Cover image for I, You, and the Word “God”: Finding Meaning in the Song of Songs By Sarah Zhang

I, You, and the Word “God”

Finding Meaning in the Song of Songs

Sarah Zhang

BUY

I, You, and the Word “God”

Finding Meaning in the Song of Songs

Sarah Zhang

I, You, and the Word “God” introduces the approach of lyrical ethics, inspired by Emmanuel Levinas’s ethical-phenomenological philosophy. Through the optics of lyrical ethics, the reader discovers how the ancient erotic poems of the Song of Songs bear ethical and theological significance for contemporary readers. Levinas’s intertwined concepts—oneself qua sensibility, otherness perceived through responsibility, and transcendence embodied in one’s love for the other—reveal themselves as lyrical colors woven into the fabric of Song 4:1–7, 5:2–8, and 8:6.

 

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  • Table of Contents
I, You, and the Word “God” introduces the approach of lyrical ethics, inspired by Emmanuel Levinas’s ethical-phenomenological philosophy. Through the optics of lyrical ethics, the reader discovers how the ancient erotic poems of the Song of Songs bear ethical and theological significance for contemporary readers. Levinas’s intertwined concepts—oneself qua sensibility, otherness perceived through responsibility, and transcendence embodied in one’s love for the other—reveal themselves as lyrical colors woven into the fabric of Song 4:1–7, 5:2–8, and 8:6.

More importantly, Levinas’s understanding that poetic language breaks the tautology of logocentric discourse and gestures to the outside of consciousness provides the theoretical ground for the listener to solicit meaningfulness from the Song. Through this lyrical reading of the selected poetic units, the book demonstrates that the traditional interpretive methods of representative description, narrative paraphrase, and thematic distillation fail to encounter the otherness of poetry. In contrast, lyrical ethics pays attention to that which transcends consciousness: the awakening of the reader’s subjectivity, the saying underlying the said, the sound of the sense, and the invisibility of the visible. The Song so caressed reveals in human love the purposelessly purposive encounter with God.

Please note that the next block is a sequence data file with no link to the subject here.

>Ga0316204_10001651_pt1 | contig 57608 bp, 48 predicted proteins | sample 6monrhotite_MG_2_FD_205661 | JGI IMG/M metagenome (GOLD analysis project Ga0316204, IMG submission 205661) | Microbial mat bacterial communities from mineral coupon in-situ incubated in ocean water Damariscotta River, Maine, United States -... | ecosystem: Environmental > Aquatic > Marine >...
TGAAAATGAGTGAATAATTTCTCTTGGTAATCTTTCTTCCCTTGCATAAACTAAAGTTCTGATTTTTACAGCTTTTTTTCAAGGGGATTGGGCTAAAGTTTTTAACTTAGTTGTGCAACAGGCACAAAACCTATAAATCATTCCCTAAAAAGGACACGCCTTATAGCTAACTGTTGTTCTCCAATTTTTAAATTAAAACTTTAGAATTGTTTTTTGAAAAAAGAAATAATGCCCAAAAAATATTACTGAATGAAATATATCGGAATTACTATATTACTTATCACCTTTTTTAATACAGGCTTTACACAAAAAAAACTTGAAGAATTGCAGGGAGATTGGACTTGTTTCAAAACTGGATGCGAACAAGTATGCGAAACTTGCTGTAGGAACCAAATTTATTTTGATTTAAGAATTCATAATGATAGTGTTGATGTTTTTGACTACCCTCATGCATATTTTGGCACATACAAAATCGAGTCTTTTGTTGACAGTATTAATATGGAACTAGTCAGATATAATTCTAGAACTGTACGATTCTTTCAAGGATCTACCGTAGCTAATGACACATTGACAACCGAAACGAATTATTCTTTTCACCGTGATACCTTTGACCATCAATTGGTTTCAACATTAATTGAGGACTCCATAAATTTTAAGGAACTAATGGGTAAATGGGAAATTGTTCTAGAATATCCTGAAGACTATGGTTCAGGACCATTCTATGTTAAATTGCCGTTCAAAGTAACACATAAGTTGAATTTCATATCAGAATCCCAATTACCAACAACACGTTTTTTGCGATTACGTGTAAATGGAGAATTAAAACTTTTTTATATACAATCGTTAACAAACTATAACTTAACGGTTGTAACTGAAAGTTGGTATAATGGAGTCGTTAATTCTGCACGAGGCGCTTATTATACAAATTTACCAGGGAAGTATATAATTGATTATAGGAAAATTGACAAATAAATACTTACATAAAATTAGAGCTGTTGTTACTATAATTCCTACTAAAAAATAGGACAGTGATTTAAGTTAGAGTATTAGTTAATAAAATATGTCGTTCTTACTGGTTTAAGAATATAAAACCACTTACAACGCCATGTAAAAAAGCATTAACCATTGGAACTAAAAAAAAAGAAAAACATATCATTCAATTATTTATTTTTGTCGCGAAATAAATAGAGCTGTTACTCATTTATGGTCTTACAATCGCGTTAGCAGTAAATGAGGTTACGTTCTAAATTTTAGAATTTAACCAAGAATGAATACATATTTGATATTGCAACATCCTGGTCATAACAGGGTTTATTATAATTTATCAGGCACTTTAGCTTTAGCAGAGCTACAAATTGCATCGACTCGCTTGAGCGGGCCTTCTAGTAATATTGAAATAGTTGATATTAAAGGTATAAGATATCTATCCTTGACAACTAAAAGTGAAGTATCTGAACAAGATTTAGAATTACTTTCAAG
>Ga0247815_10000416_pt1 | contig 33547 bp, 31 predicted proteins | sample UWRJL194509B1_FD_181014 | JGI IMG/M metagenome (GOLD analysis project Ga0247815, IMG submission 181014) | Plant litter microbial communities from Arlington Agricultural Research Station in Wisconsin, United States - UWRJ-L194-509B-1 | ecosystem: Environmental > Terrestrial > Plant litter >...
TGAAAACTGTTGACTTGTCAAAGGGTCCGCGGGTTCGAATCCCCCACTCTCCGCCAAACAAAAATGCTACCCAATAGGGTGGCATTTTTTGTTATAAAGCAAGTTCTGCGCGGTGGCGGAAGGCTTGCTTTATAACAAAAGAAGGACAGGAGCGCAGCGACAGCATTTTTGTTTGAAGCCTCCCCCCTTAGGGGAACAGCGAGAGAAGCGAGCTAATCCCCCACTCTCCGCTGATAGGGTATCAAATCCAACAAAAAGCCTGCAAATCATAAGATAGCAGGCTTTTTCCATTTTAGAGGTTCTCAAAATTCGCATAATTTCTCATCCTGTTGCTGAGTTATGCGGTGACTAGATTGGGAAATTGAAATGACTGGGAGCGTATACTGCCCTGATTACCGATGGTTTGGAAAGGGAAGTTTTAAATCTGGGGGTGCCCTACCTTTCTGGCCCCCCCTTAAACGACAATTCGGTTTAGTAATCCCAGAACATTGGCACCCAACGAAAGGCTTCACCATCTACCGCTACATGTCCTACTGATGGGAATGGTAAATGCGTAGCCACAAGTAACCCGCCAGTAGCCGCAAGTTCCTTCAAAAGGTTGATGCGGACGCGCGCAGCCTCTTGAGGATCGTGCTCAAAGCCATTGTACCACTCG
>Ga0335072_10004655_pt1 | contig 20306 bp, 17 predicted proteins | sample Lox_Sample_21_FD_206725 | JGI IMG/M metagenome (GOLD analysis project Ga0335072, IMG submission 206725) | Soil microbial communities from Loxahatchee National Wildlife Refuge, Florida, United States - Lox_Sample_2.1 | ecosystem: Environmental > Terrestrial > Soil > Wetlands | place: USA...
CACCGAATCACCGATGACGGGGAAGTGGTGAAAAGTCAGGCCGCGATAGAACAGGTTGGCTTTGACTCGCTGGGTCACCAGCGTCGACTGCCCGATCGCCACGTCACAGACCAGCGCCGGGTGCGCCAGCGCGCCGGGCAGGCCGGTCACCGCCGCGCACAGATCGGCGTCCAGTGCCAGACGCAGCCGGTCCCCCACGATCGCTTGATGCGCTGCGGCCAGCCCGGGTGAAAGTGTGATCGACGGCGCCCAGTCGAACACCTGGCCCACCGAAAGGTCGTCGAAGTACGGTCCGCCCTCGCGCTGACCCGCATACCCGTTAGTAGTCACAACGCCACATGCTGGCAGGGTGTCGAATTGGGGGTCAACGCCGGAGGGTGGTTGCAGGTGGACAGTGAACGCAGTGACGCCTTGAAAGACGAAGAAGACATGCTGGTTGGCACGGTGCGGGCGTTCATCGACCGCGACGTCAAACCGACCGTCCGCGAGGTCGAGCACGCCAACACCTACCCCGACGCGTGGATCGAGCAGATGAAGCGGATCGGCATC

Preface and Acknowledgments

Abbreviations

General

Reference Works

Introduction

1. TheorySubjectivity: The Rise of Lyrical Ethics

Levinasian Lyrical Ethics

Levinas and the Writing of Difference

Writing as Encounter

2. Oneself as Awakened Sensibility (Song 4:1–7)A Snapshot of Song 4:1–7

Delight

Touch

Approach

Desire

Ending Invitation

3. Restlessness and Responsibility for the OtherListening beside the Said

De-Coring: Between Intrigue and Interruption

Exposedness beyond Wounding

Patience

In Other Words, or Words of the Other

Appendix

4. "The Human Form Divine"The Trace of God

Detour on Human Finitude

"The Question Mark in This Said"

The Moment the Word "God" Is Heard

So to Speak

Bibliography

Indexes

Index of Authors

Index of Scripture

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